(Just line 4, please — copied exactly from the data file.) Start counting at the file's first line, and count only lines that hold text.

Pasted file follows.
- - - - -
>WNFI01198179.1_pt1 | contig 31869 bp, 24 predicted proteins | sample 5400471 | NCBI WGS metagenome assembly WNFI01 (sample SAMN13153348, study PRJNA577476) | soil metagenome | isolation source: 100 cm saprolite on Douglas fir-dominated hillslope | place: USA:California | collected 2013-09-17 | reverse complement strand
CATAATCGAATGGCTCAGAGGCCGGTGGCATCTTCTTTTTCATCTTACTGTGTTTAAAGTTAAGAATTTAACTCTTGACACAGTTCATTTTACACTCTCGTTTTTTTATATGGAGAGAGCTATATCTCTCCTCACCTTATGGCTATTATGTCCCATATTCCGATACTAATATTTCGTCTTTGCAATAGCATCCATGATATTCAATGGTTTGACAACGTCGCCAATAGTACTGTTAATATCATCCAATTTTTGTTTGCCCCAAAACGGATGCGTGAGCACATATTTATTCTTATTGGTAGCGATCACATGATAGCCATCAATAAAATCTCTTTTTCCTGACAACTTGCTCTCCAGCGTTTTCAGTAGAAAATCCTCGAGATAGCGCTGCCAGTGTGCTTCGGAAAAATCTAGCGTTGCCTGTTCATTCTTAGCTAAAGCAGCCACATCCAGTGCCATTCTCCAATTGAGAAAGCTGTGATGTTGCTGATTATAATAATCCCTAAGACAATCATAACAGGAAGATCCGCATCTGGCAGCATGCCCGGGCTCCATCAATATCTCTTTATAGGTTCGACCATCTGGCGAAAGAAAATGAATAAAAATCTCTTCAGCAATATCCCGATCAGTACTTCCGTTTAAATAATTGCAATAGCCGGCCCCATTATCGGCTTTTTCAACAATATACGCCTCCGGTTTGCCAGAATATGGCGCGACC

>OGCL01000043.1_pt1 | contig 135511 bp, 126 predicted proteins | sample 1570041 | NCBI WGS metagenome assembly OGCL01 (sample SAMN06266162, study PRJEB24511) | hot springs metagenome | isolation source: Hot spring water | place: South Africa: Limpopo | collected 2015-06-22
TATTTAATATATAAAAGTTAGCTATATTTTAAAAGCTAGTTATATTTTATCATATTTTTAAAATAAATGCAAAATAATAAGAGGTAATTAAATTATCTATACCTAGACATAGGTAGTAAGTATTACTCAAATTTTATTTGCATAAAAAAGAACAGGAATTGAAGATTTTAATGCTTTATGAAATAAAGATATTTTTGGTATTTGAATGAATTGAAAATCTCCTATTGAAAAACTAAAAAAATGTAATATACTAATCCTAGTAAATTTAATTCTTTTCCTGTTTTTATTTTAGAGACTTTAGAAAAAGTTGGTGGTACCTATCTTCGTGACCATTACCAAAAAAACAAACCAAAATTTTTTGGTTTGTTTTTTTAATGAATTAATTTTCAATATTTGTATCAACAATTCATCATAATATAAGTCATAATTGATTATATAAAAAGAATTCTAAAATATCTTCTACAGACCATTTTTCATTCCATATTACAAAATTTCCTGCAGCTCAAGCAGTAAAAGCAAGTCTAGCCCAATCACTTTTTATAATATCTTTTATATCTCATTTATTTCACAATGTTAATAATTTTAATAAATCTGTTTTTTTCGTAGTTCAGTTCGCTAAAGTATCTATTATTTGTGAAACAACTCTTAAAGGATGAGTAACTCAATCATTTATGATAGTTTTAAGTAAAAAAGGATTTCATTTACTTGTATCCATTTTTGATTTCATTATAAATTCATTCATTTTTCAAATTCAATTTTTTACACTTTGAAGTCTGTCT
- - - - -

TATTTAATATATAAAAGTTAGCTATATTTTAAAAGCTAGTTATATTTTATCATATTTTTAAAATAAATGCAAAATAATAAGAGGTAATTAAATTATCTATACCTAGACATAGGTAGTAAGTATTACTCAAATTTTATTTGCATAAAAAAGAACAGGAATTGAAGATTTTAATGCTTTATGAAATAAAGATATTTTTGGTATTTGAATGAATTGAAAATCTCCTATTGAAAAACTAAAAAAATGTAATATACTAATCCTAGTAAATTTAATTCTTTTCCTGTTTTTATTTTAGAGACTTTAGAAAAAGTTGGTGGTACCTATCTTCGTGACCATTACCAAAAAAACAAACCAAAATTTTTTGGTTTGTTTTTTTAATGAATTAATTTTCAATATTTGTATCAACAATTCATCATAATATAAGTCATAATTGATTATATAAAAAGAATTCTAAAATATCTTCTACAGACCATTTTTCATTCCATATTACAAAATTTCCTGCAGCTCAAGCAGTAAAAGCAAGTCTAGCCCAATCACTTTTTATAATATCTTTTATATCTCATTTATTTCACAATGTTAATAATTTTAATAAATCTGTTTTTTTCGTAGTTCAGTTCGCTAAAGTATCTATTATTTGTGAAACAACTCTTAAAGGATGAGTAACTCAATCATTTATGATAGTTTTAAGTAAAAAAGGATTTCATTTACTTGTATCCATTTTTGATTTCATTATAAATTCATTCATTTTTCAAATTCAATTTTTTACACTTTGAAGTCTGTCT